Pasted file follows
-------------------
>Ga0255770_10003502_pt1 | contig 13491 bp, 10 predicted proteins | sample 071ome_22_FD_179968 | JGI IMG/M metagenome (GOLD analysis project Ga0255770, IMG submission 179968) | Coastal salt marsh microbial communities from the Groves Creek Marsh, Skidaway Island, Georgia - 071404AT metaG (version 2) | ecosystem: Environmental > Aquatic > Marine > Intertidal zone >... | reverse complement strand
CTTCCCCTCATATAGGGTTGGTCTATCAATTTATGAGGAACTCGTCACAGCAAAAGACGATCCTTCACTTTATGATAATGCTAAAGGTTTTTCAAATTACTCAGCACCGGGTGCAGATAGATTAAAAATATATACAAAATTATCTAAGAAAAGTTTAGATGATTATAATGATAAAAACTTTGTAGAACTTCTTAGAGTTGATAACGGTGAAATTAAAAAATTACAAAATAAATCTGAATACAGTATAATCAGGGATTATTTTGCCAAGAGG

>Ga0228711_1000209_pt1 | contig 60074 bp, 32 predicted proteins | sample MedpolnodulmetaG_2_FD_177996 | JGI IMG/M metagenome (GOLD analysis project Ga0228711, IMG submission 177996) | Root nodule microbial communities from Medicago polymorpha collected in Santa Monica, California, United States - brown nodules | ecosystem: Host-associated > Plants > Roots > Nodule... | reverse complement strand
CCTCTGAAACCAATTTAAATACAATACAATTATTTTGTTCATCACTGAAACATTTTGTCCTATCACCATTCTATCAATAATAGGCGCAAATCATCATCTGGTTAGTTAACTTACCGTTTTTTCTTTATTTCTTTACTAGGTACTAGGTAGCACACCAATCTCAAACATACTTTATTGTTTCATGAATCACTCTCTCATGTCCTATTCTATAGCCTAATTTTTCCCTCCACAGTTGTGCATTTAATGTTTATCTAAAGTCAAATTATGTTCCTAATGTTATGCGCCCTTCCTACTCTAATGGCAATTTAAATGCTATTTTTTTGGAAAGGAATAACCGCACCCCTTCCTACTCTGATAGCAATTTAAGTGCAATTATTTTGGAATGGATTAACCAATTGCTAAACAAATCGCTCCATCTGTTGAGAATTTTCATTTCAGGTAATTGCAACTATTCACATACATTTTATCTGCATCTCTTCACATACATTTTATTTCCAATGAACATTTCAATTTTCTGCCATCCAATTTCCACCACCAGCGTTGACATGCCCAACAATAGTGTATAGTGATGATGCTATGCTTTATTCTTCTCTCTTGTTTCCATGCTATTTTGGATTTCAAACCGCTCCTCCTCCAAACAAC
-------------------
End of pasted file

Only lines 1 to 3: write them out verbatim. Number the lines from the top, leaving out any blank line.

>Ga0255770_10003502_pt1 | contig 13491 bp, 10 predicted proteins | sample 071ome_22_FD_179968 | JGI IMG/M metagenome (GOLD analysis project Ga0255770, IMG submission 179968) | Coastal salt marsh microbial communities from the Groves Creek Marsh, Skidaway Island, Georgia - 071404AT metaG (version 2) | ecosystem: Environmental > Aquatic > Marine > Intertidal zone >... | reverse complement strand
CTTCCCCTCATATAGGGTTGGTCTATCAATTTATGAGGAACTCGTCACAGCAAAAGACGATCCTTCACTTTATGATAATGCTAAAGGTTTTTCAAATTACTCAGCACCGGGTGCAGATAGATTAAAAATATATACAAAATTATCTAAGAAAAGTTTAGATGATTATAATGATAAAAACTTTGTAGAACTTCTTAGAGTTGATAACGGTGAAATTAAAAAATTACAAAATAAATCTGAATACAGTATAATCAGGGATTATTTTGCCAAGAGG

>Ga0228711_1000209_pt1 | contig 60074 bp, 32 predicted proteins | sample MedpolnodulmetaG_2_FD_177996 | JGI IMG/M metagenome (GOLD analysis project Ga0228711, IMG submission 177996) | Root nodule microbial communities from Medicago polymorpha collected in Santa Monica, California, United States - brown nodules | ecosystem: Host-associated > Plants > Roots > Nodule... | reverse complement strand